The remaining provisions of the Affordable Care Act will soon be enacted, but many small business owners are so confused about many of them that they don’t know where to begin. The following tips are designed to eliminate some of the guesswork and give small-business owners a starting point. As these are general guidelines, it’s always best to consult with your accountant and your attorney to determine the provisions that will specifically affect your business and how best to proceed.
Determine Eligibility for Health Care Reform.
If you are a small business with fewer than 50 full time or full-time equivalent employees, you are not required to provide health care to your employees. If you have fewer than 50 full-time or full-time equivalent employees, and you offer your employees health care coverage, you may be entitled to tax credits (see No. 5).
Also note that if you are considered a large employer because part-time and seasonal employee counts put you over the 50 employee threshold but only have 40 full-time employees, you don’t have to offer coverage to your full-time employees, but you will still be subject to the reporting requirements.
If you offer your employees health care coverage, determine if it is eligible for exemption from Affordable Care Act requirements.
There are health plans that will be grandfathered and deemed to be eligible plans under the Affordable Care Act even if they don’t meet current requirements. In order to qualify for the grandfathered exemption, a plan must have been in effect on March 23, 2010. If a plan loses its grandfathered status, it may no longer be exempt from certain requirements under Health Care Reform.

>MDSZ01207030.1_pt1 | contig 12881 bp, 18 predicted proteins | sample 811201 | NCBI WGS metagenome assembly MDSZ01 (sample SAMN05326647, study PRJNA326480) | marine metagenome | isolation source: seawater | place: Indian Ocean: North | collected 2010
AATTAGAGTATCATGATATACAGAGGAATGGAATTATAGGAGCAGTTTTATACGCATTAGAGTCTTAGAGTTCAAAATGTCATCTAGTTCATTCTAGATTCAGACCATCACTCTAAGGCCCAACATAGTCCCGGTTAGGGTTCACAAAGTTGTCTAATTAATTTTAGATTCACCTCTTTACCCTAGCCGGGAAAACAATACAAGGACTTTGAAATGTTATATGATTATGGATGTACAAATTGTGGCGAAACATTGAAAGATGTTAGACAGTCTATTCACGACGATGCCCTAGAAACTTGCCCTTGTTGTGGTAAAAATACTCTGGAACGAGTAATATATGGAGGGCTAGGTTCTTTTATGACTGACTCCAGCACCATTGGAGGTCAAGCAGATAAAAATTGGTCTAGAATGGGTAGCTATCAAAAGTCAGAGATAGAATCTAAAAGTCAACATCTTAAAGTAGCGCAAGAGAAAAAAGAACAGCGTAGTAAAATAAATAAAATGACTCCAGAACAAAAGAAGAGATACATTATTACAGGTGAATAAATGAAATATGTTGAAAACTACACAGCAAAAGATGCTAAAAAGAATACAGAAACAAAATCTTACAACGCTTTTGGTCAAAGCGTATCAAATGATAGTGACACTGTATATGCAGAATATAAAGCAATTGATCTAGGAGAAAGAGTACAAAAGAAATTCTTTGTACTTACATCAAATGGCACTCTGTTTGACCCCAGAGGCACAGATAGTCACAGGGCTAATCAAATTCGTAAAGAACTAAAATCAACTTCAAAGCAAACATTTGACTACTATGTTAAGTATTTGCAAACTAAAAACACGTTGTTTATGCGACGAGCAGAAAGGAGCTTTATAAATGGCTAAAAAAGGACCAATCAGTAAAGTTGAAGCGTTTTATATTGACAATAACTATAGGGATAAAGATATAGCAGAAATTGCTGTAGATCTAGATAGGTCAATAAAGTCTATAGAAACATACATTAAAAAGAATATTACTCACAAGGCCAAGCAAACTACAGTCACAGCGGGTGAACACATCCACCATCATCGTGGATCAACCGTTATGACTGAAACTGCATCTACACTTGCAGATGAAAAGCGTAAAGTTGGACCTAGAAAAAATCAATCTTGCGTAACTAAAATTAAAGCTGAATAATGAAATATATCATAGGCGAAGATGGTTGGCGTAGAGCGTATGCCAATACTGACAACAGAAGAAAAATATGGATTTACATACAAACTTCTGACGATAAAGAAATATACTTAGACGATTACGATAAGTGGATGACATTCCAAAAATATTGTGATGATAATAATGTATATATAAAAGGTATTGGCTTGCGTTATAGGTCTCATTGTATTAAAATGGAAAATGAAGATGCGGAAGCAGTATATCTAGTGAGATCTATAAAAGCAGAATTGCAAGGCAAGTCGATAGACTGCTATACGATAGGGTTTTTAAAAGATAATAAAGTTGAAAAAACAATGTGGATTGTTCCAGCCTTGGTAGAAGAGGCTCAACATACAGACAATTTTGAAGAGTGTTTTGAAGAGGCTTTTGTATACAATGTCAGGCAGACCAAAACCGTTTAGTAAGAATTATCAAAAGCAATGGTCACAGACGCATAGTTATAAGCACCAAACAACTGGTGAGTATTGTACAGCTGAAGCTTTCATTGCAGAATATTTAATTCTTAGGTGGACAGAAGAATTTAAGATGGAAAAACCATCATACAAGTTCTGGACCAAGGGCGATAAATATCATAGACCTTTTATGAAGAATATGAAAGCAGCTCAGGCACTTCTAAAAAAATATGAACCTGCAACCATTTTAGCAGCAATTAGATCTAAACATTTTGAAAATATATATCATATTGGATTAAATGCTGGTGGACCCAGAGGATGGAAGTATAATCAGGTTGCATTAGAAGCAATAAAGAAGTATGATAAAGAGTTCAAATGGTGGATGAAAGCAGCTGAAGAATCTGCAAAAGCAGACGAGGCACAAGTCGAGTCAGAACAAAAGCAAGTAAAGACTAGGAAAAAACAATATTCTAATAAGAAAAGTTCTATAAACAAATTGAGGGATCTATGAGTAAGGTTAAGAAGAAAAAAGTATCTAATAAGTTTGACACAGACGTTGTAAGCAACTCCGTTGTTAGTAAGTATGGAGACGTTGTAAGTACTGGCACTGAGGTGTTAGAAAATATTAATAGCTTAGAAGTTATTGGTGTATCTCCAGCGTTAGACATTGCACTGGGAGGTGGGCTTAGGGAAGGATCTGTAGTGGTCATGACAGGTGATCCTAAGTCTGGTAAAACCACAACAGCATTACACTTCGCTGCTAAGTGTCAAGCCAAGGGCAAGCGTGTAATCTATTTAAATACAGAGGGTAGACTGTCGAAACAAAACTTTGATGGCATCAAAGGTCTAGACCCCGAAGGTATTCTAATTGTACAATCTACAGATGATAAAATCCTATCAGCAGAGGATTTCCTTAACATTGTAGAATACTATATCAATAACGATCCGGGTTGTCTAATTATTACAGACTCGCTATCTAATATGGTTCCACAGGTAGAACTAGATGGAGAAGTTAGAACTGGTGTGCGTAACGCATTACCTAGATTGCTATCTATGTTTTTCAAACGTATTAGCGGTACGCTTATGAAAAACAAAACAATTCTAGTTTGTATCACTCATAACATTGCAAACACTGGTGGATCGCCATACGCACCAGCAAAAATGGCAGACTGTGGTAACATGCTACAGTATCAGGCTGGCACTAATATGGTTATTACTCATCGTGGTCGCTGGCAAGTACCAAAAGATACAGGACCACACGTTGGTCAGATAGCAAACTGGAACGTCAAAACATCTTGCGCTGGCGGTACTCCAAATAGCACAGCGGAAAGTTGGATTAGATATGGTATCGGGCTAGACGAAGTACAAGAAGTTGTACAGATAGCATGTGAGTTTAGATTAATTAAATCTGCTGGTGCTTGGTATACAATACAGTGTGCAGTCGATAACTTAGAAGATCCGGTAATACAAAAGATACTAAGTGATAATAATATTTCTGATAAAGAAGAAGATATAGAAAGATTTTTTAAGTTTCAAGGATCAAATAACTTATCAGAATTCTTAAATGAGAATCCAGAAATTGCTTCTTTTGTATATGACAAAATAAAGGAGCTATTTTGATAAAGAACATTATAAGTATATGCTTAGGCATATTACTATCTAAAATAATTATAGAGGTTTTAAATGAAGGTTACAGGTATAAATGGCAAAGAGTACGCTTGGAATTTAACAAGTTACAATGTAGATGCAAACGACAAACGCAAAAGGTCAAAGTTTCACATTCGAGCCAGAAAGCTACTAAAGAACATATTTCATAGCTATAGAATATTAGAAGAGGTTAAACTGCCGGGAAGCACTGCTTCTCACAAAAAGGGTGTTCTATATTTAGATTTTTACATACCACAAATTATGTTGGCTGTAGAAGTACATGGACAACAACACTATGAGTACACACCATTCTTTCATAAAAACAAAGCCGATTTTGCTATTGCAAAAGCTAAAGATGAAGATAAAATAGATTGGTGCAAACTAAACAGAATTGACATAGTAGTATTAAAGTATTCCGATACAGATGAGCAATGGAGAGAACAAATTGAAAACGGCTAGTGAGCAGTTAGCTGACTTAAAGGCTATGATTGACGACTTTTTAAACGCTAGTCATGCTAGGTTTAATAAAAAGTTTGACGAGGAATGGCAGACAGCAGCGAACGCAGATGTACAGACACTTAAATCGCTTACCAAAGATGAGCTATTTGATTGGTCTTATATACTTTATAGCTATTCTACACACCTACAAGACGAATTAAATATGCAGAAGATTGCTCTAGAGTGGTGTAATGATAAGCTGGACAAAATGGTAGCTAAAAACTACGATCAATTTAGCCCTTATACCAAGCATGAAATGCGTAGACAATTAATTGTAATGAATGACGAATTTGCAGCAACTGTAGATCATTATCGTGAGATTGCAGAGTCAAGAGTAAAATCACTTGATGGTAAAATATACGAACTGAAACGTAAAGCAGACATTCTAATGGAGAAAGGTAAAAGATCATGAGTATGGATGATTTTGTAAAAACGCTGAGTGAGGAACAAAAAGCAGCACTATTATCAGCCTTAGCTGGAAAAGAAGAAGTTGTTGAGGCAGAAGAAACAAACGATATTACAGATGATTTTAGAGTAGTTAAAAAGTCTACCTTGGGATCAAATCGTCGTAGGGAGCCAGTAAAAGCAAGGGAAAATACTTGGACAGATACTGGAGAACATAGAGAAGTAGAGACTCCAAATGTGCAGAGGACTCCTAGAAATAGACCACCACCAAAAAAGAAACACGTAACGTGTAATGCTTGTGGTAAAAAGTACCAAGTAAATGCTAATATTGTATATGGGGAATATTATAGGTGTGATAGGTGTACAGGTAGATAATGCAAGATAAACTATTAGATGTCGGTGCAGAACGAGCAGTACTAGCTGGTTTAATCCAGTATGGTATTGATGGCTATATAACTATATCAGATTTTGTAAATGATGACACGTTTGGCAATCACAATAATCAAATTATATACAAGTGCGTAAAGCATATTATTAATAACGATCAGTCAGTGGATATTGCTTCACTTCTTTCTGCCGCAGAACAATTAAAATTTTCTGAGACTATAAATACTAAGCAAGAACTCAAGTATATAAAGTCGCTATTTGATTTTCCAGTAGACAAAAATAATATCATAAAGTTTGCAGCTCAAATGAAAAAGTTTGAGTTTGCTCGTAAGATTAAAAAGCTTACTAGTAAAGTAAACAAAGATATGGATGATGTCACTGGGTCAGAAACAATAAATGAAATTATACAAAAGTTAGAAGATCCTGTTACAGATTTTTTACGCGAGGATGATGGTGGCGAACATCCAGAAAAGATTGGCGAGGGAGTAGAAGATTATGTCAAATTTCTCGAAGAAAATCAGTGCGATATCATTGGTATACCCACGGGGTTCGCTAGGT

Provide Required Notice of any Proposed Changes to Employees and Dependents.
Employers are required to notify employees and dependents of any changes in coverage as a result of the law. Contact your health care insurance carrier or employment law attorney if you have questions regarding these notices.
Determine Need to Report Employer-Provided Health Plan Coverage on Forms W-2.
If you have filed more than 250 Forms W-2 in the preceding calendar year, you need to report employer-provided health plan coverage on Forms W-2. Employers that have filed fewer than 250 W-2 forms are exempt from this requirement at this time. Be sure to monitor announcements from the IRS about this issue as they will be providing further guidance and giving at least 6 months’ advance notice of any changes.
Be mindful of additional provisions of the law including the following:
- Small Business Health Care Tax Credit. The Affordable Care Act provides tax credits for some small businesses that offer health care plans to their employees. Consult with your accountant or your attorney to determine if your company qualifies for the small business health care tax credit.
- Additional Medicare Tax for High Earners. Employers are required to withhold additional Medicare tax on wages or compensation paid to an employee in excess of $200,000 in a calendar year. This provision is applicable for taxable years beginning after December 31, 2012.
- Many provisions of Health Care Reform are set to take effect in 2014. It is important for you to weigh the costs and benefits in determining the best course of action for your business. Review your benefit plans with your attorney or benefits advisor in order to ensure you are compliant and well prepared for the changes ahead.